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  • Daniel G. Johnson

    The Sam Seder incident was a fraud. A right wing entity took a piece of Seder’s satire and framed Sam with having made an ugly comment. MSNBC fired Seder quickly, and then took it back once the fraud was made manifest.

    So, why did you allude to Seder’s situation as having anything to do with this topic?

  • @RaceandGrace

    Thanks for your question. I stated my perspective/reflective process about the Northam controversy, and my I referenced a post I had written about the Reid and Seder controversies that I still find applicable. I shall quote from this post: “…Unlike the people who go after the Reids or Seders of this world, I think it is dangerous to draw these hard and fast lines about something written or stated from their past, especially out of context and without hearing them out. I think it is dangerous no matter what political leanings people have…”

  • Daniel G. Johnson

    In my view, any comment on the Seder situation should not only contain but highlight that he was totally swift boated. I disagree with you that Seder’s previous situation is germane to the Northam situation.

  • @RaceandGrace

    I respect your view. I empathize with you for feeling bothered that Seder was mentioned in a post discussing Blackface liberalism and Northam. I can understand why you would want people to know without a shadow of a doubt, of a doubt, of a doubt about the different cases. I gather from your initial comment that you perceived I was unaware about the situation surrounding Seder. The handling of both Reid’s and Seder’s situations is part of what prompted the original post that I linked.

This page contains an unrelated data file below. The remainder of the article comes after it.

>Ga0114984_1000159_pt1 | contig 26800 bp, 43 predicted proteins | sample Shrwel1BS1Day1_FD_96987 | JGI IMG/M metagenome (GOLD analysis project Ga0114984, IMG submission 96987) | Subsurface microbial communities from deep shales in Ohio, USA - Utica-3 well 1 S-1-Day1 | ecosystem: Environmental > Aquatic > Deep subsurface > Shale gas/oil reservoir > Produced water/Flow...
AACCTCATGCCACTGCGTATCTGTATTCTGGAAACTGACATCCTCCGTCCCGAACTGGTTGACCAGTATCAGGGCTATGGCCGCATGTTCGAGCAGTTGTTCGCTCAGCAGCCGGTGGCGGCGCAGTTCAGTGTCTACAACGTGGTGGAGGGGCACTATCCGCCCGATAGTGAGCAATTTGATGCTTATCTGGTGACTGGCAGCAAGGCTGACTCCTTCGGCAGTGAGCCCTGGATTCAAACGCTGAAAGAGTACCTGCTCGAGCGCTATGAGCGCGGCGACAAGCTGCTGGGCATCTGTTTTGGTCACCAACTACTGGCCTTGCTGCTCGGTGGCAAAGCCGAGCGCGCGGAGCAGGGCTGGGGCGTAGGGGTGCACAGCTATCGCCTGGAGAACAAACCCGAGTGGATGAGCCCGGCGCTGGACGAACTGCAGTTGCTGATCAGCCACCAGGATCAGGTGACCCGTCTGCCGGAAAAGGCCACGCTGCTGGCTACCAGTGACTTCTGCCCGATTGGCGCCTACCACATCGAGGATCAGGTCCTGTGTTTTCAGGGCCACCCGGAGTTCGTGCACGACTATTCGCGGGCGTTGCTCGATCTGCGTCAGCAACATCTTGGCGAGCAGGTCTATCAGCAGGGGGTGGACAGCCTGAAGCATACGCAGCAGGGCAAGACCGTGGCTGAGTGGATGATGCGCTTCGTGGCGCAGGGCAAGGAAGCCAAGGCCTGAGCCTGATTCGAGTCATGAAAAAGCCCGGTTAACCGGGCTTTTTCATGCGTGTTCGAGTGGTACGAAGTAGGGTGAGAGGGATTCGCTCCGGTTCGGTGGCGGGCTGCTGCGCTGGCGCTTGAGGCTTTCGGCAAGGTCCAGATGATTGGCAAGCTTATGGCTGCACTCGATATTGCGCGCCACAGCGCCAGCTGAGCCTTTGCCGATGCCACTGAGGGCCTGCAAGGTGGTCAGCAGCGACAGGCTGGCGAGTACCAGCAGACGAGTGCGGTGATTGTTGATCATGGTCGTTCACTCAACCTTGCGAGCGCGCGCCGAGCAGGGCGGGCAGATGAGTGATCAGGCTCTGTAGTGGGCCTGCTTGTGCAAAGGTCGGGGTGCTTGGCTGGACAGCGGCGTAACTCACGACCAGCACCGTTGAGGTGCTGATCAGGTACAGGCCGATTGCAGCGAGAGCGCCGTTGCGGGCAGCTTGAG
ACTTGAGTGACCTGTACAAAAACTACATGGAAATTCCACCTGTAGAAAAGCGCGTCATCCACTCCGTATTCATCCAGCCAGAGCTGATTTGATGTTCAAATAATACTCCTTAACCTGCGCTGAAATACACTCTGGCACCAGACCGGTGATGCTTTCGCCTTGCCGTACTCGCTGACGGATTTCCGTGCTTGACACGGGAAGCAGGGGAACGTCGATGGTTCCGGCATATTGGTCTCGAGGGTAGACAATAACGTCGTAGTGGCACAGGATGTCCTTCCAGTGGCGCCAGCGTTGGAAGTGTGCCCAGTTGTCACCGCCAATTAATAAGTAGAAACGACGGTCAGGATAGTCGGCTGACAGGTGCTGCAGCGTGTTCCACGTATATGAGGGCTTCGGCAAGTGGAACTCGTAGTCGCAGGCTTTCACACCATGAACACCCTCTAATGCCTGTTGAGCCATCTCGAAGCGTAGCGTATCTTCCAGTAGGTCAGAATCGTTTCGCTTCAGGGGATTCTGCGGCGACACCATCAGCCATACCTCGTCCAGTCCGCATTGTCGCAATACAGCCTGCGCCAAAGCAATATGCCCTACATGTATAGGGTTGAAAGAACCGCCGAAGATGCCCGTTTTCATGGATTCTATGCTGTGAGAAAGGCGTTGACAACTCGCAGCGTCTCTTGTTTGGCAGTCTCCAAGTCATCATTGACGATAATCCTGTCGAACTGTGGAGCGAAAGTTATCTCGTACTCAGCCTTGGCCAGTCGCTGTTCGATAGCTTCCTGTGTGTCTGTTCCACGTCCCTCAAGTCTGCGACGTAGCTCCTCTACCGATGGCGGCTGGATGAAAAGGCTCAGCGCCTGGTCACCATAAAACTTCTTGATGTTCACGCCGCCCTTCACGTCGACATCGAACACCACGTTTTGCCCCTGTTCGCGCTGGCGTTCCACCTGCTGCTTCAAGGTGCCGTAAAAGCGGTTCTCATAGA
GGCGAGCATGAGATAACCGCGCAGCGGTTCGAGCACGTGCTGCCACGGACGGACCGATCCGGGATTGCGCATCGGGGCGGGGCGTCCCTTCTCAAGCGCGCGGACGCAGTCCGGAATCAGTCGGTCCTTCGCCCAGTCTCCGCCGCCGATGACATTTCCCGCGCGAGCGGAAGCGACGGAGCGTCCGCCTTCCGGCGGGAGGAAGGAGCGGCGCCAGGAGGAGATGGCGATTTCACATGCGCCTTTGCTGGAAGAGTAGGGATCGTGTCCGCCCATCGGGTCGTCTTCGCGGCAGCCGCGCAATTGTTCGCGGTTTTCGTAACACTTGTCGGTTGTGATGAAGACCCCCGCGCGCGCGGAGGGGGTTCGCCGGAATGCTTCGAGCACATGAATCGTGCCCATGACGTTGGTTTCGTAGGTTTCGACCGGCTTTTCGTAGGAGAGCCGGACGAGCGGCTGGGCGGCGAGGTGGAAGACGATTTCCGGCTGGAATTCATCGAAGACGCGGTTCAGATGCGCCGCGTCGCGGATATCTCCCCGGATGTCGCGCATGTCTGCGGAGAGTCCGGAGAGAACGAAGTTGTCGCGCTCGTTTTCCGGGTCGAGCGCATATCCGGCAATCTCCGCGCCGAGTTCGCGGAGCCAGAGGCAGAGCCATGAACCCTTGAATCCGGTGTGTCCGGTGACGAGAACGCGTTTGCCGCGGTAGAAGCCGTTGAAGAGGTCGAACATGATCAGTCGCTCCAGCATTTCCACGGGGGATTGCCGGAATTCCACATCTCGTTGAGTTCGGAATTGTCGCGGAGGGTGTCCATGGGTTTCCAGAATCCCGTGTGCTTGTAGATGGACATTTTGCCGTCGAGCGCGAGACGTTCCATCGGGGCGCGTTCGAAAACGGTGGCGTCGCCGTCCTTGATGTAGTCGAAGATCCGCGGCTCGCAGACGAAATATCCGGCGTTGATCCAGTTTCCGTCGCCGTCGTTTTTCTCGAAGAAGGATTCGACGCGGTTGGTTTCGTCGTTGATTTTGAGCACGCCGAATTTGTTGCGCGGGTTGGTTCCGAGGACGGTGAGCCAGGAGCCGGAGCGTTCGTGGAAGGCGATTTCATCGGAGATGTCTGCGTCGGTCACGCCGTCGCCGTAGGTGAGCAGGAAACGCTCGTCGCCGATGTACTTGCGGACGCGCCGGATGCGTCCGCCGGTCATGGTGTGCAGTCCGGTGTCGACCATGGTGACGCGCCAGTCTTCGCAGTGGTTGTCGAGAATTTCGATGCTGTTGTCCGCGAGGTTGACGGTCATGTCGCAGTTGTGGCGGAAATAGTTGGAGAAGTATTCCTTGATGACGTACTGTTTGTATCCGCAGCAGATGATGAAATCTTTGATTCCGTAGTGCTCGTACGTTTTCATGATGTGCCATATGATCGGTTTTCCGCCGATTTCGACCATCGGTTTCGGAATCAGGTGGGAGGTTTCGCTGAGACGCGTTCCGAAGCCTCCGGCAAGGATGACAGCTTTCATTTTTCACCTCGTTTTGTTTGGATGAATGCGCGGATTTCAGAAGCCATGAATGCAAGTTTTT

We agree about how problematic it is to draw conclusions about something that has been written or stated in the past and taking it out of context. We agree about how damaging it can be when this happens and when we fail to hear the person out.

    On the other hand, if people do not know what taking writing out context and failing to hear someone out means, then perhaps more discussion to support their knowledge base is in order.

    With this being said, I still think reflecting on our reactionary processes whenever someone drags up writing, pictures, or statements from the past can be beneficial. Still, I believe that the ways we responded in the past and whatever lessons learned (or not) are ever useful in the present and the future (Seder, Reid, Northam, etc.).

    Thank you again for your question and for sharing your perspective.

  • adriancrutch

    …everybody has “problems”…but we see the problem with power structure in politics when both sides try to rectify the fallout from these different forms of behavior…